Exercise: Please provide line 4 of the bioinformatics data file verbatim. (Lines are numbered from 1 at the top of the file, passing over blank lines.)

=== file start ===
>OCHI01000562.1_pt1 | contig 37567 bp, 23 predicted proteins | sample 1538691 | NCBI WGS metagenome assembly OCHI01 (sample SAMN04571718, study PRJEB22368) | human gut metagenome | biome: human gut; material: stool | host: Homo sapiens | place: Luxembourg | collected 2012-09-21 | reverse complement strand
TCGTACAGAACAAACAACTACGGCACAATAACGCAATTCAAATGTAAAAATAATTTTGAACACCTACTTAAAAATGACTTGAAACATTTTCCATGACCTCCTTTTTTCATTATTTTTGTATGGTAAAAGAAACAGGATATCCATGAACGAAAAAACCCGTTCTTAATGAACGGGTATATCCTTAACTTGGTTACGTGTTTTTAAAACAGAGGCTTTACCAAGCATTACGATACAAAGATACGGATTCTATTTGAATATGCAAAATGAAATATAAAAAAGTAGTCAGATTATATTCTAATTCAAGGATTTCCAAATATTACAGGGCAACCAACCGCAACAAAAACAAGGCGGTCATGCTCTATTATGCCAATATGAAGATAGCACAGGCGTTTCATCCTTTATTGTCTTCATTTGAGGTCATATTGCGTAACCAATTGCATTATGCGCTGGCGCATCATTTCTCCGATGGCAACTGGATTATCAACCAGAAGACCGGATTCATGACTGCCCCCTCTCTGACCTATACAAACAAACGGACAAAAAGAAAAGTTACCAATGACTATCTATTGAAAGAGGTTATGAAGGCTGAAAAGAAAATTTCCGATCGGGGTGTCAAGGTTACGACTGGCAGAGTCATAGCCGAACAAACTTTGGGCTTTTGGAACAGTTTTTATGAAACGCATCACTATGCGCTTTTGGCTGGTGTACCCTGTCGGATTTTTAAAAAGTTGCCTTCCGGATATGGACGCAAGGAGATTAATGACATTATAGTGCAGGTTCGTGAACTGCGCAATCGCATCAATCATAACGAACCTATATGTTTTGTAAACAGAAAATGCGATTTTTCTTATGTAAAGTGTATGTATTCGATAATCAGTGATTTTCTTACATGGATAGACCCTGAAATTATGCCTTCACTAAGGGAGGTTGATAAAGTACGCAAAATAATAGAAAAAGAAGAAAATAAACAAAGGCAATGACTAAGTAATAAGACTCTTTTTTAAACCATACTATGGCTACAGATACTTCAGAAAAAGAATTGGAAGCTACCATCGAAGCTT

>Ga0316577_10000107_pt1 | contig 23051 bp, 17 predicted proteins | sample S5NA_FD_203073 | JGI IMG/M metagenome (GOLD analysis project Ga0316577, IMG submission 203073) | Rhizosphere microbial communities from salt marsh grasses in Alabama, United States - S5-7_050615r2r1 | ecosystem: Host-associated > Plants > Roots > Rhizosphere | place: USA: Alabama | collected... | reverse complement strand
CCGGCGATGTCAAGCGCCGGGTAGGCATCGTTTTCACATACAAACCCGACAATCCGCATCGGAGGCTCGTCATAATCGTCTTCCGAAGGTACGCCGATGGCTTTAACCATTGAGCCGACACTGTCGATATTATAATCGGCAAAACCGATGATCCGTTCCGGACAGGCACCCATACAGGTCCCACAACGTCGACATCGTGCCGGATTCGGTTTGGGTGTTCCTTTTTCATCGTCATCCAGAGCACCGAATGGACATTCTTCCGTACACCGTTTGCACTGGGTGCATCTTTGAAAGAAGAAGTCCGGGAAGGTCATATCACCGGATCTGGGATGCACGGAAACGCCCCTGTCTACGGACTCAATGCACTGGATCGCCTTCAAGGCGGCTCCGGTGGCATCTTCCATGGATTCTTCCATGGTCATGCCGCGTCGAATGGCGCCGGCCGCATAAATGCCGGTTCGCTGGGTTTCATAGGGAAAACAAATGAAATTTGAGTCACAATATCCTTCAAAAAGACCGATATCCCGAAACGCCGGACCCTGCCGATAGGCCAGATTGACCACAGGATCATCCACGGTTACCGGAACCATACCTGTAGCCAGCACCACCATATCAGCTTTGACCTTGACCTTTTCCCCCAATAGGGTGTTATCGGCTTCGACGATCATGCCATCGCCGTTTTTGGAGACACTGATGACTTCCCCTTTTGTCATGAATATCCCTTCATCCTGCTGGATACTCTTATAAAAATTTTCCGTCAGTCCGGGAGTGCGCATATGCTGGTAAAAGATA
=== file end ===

CCGGCGATGTCAAGCGCCGGGTAGGCATCGTTTTCACATACAAACCCGACAATCCGCATCGGAGGCTCGTCATAATCGTCTTCCGAAGGTACGCCGATGGCTTTAACCATTGAGCCGACACTGTCGATATTATAATCGGCAAAACCGATGATCCGTTCCGGACAGGCACCCATACAGGTCCCACAACGTCGACATCGTGCCGGATTCGGTTTGGGTGTTCCTTTTTCATCGTCATCCAGAGCACCGAATGGACATTCTTCCGTACACCGTTTGCACTGGGTGCATCTTTGAAAGAAGAAGTCCGGGAAGGTCATATCACCGGATCTGGGATGCACGGAAACGCCCCTGTCTACGGACTCAATGCACTGGATCGCCTTCAAGGCGGCTCCGGTGGCATCTTCCATGGATTCTTCCATGGTCATGCCGCGTCGAATGGCGCCGGCCGCATAAATGCCGGTTCGCTGGGTTTCATAGGGAAAACAAATGAAATTTGAGTCACAATATCCTTCAAAAAGACCGATATCCCGAAACGCCGGACCCTGCCGATAGGCCAGATTGACCACAGGATCATCCACGGTTACCGGAACCATACCTGTAGCCAGCACCACCATATCAGCTTTGACCTTGACCTTTTCCCCCAATAGGGTGTTATCGGCTTCGACGATCATGCCATCGCCGTTTTTGGAGACACTGATGACTTCCCCTTTTGTCATGAATATCCCTTCATCCTGCTGGATACTCTTATAAAAATTTTCCGTCAGTCCGGGAGTGCGCATATGCTGGTAAAAGATA